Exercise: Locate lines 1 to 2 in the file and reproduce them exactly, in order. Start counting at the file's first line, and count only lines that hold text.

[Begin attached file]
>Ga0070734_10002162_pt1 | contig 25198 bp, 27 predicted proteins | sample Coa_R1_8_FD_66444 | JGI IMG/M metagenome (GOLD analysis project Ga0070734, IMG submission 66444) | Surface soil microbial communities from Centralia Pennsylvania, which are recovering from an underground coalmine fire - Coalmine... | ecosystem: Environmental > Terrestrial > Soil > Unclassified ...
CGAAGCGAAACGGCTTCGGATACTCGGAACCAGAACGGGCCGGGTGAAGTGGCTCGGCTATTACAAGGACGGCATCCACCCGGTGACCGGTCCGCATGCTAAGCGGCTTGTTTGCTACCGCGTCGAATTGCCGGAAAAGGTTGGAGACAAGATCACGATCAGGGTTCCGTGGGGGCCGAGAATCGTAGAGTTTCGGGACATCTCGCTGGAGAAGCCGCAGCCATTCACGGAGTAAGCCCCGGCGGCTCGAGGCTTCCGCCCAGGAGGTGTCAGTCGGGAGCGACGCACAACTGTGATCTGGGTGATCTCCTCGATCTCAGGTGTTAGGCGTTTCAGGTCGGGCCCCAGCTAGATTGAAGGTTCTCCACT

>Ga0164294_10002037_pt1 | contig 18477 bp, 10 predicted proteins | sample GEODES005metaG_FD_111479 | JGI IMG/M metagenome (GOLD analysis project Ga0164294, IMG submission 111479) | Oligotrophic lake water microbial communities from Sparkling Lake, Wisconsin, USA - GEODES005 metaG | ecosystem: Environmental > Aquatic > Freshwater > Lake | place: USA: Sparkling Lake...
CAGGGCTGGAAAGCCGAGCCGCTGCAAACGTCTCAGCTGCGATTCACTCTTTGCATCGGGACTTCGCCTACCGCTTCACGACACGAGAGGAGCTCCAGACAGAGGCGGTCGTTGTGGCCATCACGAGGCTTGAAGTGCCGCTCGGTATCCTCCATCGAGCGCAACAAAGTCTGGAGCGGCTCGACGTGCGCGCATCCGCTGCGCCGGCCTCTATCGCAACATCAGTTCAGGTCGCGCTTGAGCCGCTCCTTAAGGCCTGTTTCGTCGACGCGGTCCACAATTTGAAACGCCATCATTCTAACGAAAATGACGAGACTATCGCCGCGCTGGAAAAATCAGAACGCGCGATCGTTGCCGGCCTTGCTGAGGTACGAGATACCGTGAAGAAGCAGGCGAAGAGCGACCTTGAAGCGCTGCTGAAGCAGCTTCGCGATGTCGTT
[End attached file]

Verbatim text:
>Ga0070734_10002162_pt1 | contig 25198 bp, 27 predicted proteins | sample Coa_R1_8_FD_66444 | JGI IMG/M metagenome (GOLD analysis project Ga0070734, IMG submission 66444) | Surface soil microbial communities from Centralia Pennsylvania, which are recovering from an underground coalmine fire - Coalmine... | ecosystem: Environmental > Terrestrial > Soil > Unclassified ...
CGAAGCGAAACGGCTTCGGATACTCGGAACCAGAACGGGCCGGGTGAAGTGGCTCGGCTATTACAAGGACGGCATCCACCCGGTGACCGGTCCGCATGCTAAGCGGCTTGTTTGCTACCGCGTCGAATTGCCGGAAAAGGTTGGAGACAAGATCACGATCAGGGTTCCGTGGGGGCCGAGAATCGTAGAGTTTCGGGACATCTCGCTGGAGAAGCCGCAGCCATTCACGGAGTAAGCCCCGGCGGCTCGAGGCTTCCGCCCAGGAGGTGTCAGTCGGGAGCGACGCACAACTGTGATCTGGGTGATCTCCTCGATCTCAGGTGTTAGGCGTTTCAGGTCGGGCCCCAGCTAGATTGAAGGTTCTCCACT